Improvisation at the piano, what does it feel like? Actually, do we feel improvisation in the same way we experience inspiration? Or do we improvise based on what we already know? For example fit this chord to that scale and vice versa.
Those are all reasonable questions. But, reasonable or not, as questions go they share an important quality in that they don’t fall cleanly into the bins of either yes or no.
Hence, in an upcoming course on improvisation at Jackdaws we’ll explore the process, the experience, and the feel of improvisation. We’ll look to link inspiration and improvisation.
There are still a couple of open seats, hence an invitation:
Contact and then contract with Jackdaws. Reserve one of those open seats.
Improvisation and inspiration may or may not be one and the same. But, at at the end of the course we’ll have demonstrated
- How does one practice improvisation?
- How can we learn to improvise?
- How do we know if whatever it is that we’re improvising is worth even playing in the first place?
The answer to the last question is always yes. That’s because we want, first and foremost, the experience. From that we can draw the lesson(s).
The pic at the top of this post … It’s a university music programs in Taipei in Taiwan where students were trying out my Haken Continuum. It’s fascinating instrument—it looks like it has a keyboard but, actually, it doesn’t.
There are the black stripes that represent black keys. And the red stripes that represent white keys.
But without a traditional keyboard with raised black notes the Continuum is a non-traditional instrument, one that plays according to touch and feel along an otherwise featureless surface.
It’s a space where improvisation, inspiration, and imagination—they mingle. That’s because the Continuum can’t be played like a piano, an organ, or a harpsichord.
So, yes, it shows us a traditional keyboard. But, no, it does’t let us manuervre on a traditional keyboard.
Crucial to know what improvisation feels like
Ina book excellently and insightfully written by John Pitts, improvisation is process, a thing, as it were, that we learn and thus do across time.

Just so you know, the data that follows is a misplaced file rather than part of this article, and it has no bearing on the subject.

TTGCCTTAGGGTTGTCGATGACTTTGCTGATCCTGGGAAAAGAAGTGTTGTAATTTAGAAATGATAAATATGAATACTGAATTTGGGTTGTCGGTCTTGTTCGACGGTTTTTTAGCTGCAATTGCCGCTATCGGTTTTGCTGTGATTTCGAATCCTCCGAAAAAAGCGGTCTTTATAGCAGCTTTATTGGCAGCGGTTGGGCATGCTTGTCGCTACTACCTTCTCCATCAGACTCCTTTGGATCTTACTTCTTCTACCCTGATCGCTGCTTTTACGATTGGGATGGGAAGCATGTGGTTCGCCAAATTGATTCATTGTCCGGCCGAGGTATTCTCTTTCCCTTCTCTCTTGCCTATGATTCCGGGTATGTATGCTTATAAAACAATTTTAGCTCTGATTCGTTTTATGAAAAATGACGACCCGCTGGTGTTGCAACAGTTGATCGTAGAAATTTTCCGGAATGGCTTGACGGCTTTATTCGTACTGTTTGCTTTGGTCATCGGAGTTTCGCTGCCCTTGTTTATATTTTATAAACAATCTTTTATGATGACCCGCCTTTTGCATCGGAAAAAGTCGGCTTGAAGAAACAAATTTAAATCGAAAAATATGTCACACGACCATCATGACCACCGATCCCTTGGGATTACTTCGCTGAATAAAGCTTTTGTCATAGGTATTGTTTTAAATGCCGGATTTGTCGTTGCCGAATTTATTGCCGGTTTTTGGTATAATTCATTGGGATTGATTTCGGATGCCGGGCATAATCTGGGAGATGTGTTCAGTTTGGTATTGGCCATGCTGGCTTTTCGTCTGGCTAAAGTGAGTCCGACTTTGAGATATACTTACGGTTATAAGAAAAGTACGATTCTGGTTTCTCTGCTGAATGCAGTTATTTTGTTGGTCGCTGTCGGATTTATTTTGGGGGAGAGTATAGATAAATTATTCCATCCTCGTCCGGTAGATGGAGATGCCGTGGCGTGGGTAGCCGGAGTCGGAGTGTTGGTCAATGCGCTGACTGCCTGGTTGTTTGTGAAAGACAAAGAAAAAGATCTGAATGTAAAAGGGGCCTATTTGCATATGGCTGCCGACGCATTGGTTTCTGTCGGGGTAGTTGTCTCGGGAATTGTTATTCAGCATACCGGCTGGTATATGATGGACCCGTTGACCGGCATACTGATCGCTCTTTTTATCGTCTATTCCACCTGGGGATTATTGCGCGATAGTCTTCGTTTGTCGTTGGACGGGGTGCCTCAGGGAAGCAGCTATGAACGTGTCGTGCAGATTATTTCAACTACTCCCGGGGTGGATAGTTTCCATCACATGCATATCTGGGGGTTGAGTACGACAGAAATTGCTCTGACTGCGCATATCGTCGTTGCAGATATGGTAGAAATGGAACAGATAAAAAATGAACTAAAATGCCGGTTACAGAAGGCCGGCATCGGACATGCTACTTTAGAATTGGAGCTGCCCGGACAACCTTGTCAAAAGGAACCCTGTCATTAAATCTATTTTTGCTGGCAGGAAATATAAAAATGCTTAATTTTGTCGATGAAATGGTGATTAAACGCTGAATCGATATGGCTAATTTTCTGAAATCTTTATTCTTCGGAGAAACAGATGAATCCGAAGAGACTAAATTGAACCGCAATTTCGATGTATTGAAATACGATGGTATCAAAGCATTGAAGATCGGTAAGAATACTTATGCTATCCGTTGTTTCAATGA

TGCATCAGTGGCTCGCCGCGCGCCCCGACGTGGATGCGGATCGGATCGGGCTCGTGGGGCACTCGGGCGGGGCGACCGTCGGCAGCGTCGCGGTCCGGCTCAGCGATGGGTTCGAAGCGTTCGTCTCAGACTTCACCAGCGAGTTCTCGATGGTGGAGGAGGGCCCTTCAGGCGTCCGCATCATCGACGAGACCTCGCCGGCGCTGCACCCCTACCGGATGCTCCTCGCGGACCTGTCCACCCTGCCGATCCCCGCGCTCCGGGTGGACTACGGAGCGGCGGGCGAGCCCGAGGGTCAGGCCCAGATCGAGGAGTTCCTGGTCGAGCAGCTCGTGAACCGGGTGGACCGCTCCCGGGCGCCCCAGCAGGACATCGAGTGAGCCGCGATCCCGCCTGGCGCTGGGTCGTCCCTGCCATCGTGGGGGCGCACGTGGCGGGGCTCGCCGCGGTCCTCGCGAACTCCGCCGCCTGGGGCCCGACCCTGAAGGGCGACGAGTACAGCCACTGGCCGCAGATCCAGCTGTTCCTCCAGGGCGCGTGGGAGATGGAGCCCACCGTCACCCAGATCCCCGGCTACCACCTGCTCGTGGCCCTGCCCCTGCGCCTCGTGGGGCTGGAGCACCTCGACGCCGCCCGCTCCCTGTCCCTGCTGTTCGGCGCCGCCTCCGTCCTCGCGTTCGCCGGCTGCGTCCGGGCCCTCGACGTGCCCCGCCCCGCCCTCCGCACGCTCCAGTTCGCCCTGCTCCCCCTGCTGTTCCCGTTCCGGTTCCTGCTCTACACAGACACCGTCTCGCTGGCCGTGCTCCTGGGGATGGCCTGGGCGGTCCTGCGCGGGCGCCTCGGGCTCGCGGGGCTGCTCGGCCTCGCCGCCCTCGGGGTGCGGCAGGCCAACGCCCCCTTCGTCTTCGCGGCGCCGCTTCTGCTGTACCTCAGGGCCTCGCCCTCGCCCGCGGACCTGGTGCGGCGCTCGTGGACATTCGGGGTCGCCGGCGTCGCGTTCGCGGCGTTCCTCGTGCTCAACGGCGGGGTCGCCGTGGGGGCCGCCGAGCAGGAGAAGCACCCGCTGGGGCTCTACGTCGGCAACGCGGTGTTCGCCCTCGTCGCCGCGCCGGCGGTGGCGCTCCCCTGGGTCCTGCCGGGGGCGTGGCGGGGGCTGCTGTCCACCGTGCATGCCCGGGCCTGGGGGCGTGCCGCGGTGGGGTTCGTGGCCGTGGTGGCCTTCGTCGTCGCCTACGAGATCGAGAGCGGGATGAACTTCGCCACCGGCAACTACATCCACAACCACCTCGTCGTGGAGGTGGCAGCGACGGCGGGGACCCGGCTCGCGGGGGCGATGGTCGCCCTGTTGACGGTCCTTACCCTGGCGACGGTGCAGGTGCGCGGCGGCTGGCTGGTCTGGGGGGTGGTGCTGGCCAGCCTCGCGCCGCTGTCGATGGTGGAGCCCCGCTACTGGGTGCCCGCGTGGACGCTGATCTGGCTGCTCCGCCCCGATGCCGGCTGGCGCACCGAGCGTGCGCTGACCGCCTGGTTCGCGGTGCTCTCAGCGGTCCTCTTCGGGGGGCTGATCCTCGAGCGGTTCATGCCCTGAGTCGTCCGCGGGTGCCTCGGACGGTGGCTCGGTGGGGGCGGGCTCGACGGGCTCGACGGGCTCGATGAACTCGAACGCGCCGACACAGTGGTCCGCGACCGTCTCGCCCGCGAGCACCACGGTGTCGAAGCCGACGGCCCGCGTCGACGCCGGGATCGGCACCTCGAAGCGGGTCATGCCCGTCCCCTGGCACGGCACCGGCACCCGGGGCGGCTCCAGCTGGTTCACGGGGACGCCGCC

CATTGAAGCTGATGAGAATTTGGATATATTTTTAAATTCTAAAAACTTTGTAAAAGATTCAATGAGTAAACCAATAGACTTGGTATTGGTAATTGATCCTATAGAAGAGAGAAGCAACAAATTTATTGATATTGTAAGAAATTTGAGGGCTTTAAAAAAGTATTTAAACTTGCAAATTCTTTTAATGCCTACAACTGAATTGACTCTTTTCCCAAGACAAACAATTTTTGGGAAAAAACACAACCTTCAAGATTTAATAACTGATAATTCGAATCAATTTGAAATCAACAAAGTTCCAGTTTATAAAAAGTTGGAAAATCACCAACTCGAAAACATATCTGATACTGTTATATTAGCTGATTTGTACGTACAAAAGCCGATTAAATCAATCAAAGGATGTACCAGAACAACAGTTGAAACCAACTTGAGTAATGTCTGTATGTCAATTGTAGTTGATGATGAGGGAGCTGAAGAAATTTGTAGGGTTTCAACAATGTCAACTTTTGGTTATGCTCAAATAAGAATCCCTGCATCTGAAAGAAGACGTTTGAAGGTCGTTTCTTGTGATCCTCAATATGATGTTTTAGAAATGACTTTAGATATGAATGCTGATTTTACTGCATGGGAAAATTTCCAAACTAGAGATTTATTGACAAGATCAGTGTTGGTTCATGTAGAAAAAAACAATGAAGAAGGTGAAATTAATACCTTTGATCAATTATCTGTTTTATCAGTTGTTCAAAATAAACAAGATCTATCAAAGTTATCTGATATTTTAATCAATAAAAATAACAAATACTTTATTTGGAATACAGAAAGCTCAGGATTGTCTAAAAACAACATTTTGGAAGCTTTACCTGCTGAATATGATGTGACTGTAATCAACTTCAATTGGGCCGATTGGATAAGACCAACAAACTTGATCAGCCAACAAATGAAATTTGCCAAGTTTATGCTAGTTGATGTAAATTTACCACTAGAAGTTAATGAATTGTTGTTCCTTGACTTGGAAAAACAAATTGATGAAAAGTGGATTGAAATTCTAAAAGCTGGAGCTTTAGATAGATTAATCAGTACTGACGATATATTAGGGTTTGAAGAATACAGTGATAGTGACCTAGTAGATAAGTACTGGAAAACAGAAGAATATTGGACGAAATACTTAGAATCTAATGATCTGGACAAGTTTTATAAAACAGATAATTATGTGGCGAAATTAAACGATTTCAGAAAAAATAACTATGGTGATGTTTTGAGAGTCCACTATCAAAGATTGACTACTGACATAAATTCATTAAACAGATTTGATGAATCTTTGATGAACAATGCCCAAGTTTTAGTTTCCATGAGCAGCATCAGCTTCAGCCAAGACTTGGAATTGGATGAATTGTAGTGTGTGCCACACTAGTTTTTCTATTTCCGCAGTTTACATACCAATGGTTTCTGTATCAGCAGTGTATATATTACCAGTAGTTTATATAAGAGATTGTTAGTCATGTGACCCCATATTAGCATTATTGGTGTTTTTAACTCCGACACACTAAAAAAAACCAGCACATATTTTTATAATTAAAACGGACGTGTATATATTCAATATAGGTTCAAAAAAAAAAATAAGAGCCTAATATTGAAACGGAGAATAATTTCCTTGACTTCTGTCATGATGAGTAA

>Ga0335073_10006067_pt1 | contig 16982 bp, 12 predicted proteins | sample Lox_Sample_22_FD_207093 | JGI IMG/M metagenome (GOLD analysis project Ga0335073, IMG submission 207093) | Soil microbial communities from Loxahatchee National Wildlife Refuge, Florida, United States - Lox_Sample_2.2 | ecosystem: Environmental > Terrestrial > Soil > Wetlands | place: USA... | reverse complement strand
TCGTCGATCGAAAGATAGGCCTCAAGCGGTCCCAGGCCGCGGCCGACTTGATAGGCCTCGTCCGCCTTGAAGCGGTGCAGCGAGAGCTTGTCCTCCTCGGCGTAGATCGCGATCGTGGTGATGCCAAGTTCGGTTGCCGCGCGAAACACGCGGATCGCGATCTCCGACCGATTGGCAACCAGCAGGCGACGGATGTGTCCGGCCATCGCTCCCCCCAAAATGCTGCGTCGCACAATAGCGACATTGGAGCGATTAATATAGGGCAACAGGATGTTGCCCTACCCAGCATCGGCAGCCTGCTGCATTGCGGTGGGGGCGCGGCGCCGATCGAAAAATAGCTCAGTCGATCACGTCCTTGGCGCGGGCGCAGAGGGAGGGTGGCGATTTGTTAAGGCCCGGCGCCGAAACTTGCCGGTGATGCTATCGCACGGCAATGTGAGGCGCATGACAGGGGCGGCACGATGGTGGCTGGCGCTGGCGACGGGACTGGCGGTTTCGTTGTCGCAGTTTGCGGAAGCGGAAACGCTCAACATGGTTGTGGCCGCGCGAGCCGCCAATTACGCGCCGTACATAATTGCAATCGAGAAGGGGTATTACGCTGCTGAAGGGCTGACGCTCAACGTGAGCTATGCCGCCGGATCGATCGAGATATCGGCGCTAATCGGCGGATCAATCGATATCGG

Actually, I should add that book—How to Play Indian Sitar Raags on a Piano—to my short list of essential resources for improvisers. Therefore, the list is:
- J.S. Bach’s 371 harmonised chorales
- Charlie Parker Omnibook
- Joy of Boogie and Blues
- How to Play Indian Sitar Raags on a Piano
- The Listening Book
Improvise to learn
Something I’m saying more and more, a phrase from Harold Danko, sums it up perfectly.
We improvise to learn. We don’t learn to improvise.
Clearly, this post has been circling around those words. Here’s an interview in which Harold said them.
But how does one learn to improvise? How do we improvise to learn?
It feels like, well, it feels like …
In a recent interview—ok, let it be said, I’m fortunate to have had the opportunity to speak through that interview(!) I worked with the phrase:
what it feels like to improvise
I point that out because many pedagogical approaches to improvisation, too many, perhaps, focus on the the “right” notes. But: Knowing the the right notes veers into absurdity, as in
Who could have known that focus on so-called right notes eventually would lead someone to the so-called avoid-notes—very simply, the notes one should avoid when improvising (in certain contexts, let it be said).
On calling out that which is wrong
I’m definitely not the first one to notice something is awry in how improvisation is taught, or, rather, how it’s sometimes taught or can be taught. Here, I mean awry as in the existence of entities like avoid-notes?
Really? Is an avoid-note a, is it a thing?